Bengaluru. Indian Navy conducted a seminar on Building Collective Maritime Competence towards Security and Growth for All in the Region (SAGAR) on 4th February, 2021, during the ongoing Aero India 2021.
The seminar was attended by Defence Ministers/ Service Chiefs/ Delegations from Friendly Foreign Countries, academia, Diplomats from various Missions and media personnel in a hybrid format involving both physical and virtual participation.
Admiral Karambir Singh PVSM, AVSM, ADC, Chief of Naval Staff delivered the Welcome Remarks.
Shri Rajnath Singh, Honourable Raksha Mantri, delivered the Keynote Address. Quoting historic wisdom from our scriptures, he said “ऐक्यं बलं समाजस्य, तद्भावे सः दुर्बलः”, which clearly enunciates that, ‘Unity is Strength of any Society, and a Society is weak without it’, the RM lauded the topic of the seminar as chosen by the Indian Navy, which delves into building collective maritime competence.
The prominence of Indian Ocean Region in global strategy has mandated many nations establishing a presence in the region to ensure their strategic interests and assist in overcoming challenges in the maritime domain viz., piracy, maritime terrorism, human trafficking, Illegal Unreported and Unregulated Fishing, loss of bio-diversity and battling climate change. Since energy and trade are critical in geo-political strategies, any disruption and consequent turbulence in smooth flow would have strategic security implications for all of us (in the Region) and the world at large.
In order to ensure collective growth and prosperity, it is imperative that we build competence in the maritime domain, on a collective basis. India, due to its geostrategic location in IOR, quintessential maritime character, historical and cultural ties with the littoral states, considers it obligatory to keep the maritime neighbourhood safe and secure, through unity and togetherness, against menace originating from the maritime domain. We believe that, in unity lies our strength.
In recent years, India has taken a number of initiatives driven by the need for ‘collective growth’ in the region, which has included our initiatives of ‘Look East’ policy of the late nineties to the more recent ‘Act East’ policy and our maritime initiatives of Security and Growth for All in the Region (SAGAR). All these initiatives have underscored the need for a ‘Whole of Government’ approach to strengthen relations in the IOR in a mutually supportive and cooperative manner and we have identified shared concerns from our partner countries. These concerns, necessitate that our response must be synchronised and coordinated, to accomplish a common goal.
Indian Navy has sustained its prominence as the ‘First Responder’ in the IOR during natural disasters and also during the testing times of COVID. ‘Mission Sagar’ was aimed at providing medical and humanitarian aid, food supplies to our maritime neighbours. The prompt assistance provided for arresting fire onboard Motor Tanker Diamond off Sri Lanka, assistance rendered in aftermath of the oil spill incident involving Motor Vessel Wakashio off Mauritius and search and rescue efforts undertaken off Indonesia to locate missing fisherman, were indicative of collective readiness at all times to respond to the unforeseen.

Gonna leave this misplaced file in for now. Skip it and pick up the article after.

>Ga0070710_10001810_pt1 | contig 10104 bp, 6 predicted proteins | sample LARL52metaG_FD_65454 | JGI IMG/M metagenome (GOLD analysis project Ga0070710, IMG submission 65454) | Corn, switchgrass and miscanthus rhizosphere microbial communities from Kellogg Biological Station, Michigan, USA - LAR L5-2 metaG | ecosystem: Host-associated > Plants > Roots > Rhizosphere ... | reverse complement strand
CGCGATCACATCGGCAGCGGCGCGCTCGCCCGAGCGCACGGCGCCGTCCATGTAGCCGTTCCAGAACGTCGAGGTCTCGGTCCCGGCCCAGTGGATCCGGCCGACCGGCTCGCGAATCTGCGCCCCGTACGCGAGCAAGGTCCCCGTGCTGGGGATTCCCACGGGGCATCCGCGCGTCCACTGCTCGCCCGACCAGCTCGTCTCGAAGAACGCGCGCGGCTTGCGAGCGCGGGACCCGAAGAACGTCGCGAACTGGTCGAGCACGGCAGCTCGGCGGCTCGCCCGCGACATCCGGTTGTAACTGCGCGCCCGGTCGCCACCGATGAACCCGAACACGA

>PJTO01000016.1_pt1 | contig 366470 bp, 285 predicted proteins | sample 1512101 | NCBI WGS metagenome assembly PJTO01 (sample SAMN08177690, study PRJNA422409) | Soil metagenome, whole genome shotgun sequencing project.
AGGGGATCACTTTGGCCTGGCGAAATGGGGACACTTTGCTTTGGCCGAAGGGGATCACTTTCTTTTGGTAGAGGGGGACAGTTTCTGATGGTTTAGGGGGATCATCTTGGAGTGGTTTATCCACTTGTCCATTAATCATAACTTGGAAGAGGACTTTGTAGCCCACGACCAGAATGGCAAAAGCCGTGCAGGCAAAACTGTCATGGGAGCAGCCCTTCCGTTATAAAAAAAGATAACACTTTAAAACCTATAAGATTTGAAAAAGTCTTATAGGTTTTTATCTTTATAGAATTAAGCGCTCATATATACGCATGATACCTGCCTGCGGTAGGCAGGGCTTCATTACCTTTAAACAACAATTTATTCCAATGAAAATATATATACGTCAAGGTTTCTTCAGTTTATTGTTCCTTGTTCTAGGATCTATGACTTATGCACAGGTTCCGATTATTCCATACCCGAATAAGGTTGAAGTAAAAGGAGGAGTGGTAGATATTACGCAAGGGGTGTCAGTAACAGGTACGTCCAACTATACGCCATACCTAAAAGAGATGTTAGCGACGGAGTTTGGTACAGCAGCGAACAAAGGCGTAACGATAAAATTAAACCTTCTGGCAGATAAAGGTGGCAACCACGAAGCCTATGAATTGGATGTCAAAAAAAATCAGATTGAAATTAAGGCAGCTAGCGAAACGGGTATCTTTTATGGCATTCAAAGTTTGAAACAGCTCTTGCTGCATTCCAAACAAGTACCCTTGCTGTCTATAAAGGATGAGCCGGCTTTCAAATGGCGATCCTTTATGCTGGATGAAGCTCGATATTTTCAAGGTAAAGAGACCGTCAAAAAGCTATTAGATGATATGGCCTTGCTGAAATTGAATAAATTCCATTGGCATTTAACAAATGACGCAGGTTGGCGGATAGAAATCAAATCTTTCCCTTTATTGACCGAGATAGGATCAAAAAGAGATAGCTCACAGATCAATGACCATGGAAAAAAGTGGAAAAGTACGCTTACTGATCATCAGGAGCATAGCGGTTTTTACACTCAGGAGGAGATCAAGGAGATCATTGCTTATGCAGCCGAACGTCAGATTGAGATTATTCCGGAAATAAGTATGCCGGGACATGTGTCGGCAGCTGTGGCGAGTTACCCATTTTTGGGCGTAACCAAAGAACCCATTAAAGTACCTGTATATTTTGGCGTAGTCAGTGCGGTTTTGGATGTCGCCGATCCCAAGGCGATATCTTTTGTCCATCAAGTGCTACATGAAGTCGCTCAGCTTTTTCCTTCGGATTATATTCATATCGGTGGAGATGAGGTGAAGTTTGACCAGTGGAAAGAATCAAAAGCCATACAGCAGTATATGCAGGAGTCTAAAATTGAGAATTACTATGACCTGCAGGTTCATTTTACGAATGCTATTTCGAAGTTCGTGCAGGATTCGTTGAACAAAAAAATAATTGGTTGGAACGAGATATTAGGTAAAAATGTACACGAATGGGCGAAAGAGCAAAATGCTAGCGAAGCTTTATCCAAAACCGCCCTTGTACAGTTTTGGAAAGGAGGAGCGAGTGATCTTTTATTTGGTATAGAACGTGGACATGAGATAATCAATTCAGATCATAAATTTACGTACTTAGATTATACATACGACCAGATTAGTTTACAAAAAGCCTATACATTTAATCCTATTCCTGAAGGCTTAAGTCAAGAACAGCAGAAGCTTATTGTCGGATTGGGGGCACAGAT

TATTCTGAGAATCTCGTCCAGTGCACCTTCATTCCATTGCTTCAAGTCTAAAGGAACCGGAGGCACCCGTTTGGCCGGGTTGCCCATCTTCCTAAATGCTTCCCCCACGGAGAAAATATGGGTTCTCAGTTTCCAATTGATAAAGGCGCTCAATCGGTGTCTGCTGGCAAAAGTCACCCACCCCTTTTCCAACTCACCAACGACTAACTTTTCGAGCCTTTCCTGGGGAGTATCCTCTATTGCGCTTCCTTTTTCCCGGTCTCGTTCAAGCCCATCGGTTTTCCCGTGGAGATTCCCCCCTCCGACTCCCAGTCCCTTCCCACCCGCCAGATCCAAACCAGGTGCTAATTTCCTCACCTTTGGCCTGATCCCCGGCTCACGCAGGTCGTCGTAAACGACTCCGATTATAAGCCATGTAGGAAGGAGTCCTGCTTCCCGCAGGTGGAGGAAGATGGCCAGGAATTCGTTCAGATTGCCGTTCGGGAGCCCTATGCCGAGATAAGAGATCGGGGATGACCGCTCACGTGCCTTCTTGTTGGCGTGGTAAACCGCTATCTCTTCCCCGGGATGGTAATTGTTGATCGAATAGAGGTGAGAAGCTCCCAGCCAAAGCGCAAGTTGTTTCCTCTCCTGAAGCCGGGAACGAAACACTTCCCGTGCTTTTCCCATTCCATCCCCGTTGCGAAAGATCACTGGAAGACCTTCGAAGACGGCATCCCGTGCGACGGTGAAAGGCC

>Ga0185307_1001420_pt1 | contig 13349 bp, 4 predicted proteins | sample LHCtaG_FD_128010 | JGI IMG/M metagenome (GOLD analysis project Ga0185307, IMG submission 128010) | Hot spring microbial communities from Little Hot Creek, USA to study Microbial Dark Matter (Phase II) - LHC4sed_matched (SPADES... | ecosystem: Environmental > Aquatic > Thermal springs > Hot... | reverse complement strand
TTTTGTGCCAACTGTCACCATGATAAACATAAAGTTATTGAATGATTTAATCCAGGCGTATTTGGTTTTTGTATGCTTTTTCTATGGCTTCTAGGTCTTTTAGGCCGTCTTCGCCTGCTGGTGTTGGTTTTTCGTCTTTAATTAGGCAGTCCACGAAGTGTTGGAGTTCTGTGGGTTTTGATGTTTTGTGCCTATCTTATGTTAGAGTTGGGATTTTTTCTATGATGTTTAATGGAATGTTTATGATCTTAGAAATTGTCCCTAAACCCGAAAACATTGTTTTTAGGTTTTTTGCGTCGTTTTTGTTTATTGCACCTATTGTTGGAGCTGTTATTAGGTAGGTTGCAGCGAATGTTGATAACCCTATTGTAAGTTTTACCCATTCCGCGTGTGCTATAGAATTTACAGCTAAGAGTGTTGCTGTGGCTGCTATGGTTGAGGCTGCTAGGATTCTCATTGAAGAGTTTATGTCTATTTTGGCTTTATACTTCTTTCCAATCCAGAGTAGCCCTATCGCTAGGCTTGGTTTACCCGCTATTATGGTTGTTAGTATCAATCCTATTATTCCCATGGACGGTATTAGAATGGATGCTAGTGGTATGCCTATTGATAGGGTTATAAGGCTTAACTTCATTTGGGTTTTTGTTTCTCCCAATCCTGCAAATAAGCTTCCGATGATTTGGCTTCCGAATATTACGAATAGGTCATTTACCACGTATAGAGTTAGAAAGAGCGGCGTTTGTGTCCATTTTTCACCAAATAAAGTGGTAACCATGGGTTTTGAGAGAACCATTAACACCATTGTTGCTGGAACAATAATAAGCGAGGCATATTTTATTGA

The Hon’ble RM emphasised that, “Towards maintaining a safe and secure maritime environment in the IOR, the Navies/ Maritime Agencies in the region are partnering to develop a comprehensive Maritime Domain Awareness in the IOR.”
Shri Ajay Kumar, Defence Secretary provided the Closing Remarks. Quoting Mahatma Gandhi, “One Must Continue to Grow and Evolve”, he drew relevance, as the Indian Navy continues to be the ‘Preferred Security Partner’ and eventually aims to be the ‘Dependable Maritime Neighbour’.
Speaking on relevance of the IOR, the Defence Secretary stressed that, Any threat, ‘whether man made or natural’, emanating from within this region or from adjacent domains, would have adverse effect on the livelihood of population. The issues that plague are not limited by boundaries and not specifically against a particular sovereign state. Therefore, the Navies/ maritime agencies which are also not limited by boundaries, and are work horses of the maritime domain, need to aim at working together by ‘Keeping Station’ with each other.
During the Seminar, two panel discussions were held on Identifying Common Maritime Security Challenges and Building Collective Maritime Competence to Overcome Security Challenges. Details are given below.
Panel 1- Identifying Common Maritime Security Challenges
Moderator – RAdm SJ Singh, NM, Commandant Naval War College, Goa
– Maj Gen Abdulla Shamaal, MA, MSC, NDU, OPSC, Chief of Defence Force, Maldives
– Dr Frederic Grare, Non-resident Senior Fellow, South Asia Program, Carnegie Endowment for International Peace, Washington DC (Virtual)
– VAdm Pradeep Chauhan (Retd), Director General National Maritime Foundation, New Delhi (Virtual)
– Mr PS Raghavan, Former Chairman NSAB
– Adm Ravindra Chandrasiri Wijegunaratne, WV, RWP & Bar, RSP, VSV, USP, NI(M), NDC, PSN, Former Chief of Defence Staff, Sri Lanka
Panel 2 – Building Collective Maritime Competence to Overcome Security Challenges
Moderator – RAdm Sudhir Pillai (Retd), NM
– Adm Aurangzeb Chowdhury, NBP, OSP, BCGM, PCGM, BCGMS, NDC, PSC. Former CNS Bangladesh Navy
– RAdm VK Saxena (Retd), Chairman and Managing Director, Garden Reach Shipbuilders & Engineers Ltd, Kolkota
– Ms Jane Chan, Senior Fellow and Coordinator of the Maritime Security Programme at the S. Rajaratnam School of International Studies (RSIS), Singapore (Virtual)
– Timothy Walker, Maritime Project Leader and Senior Researcher, Institute for Security Studies (ISS), Pretoria (Virtual)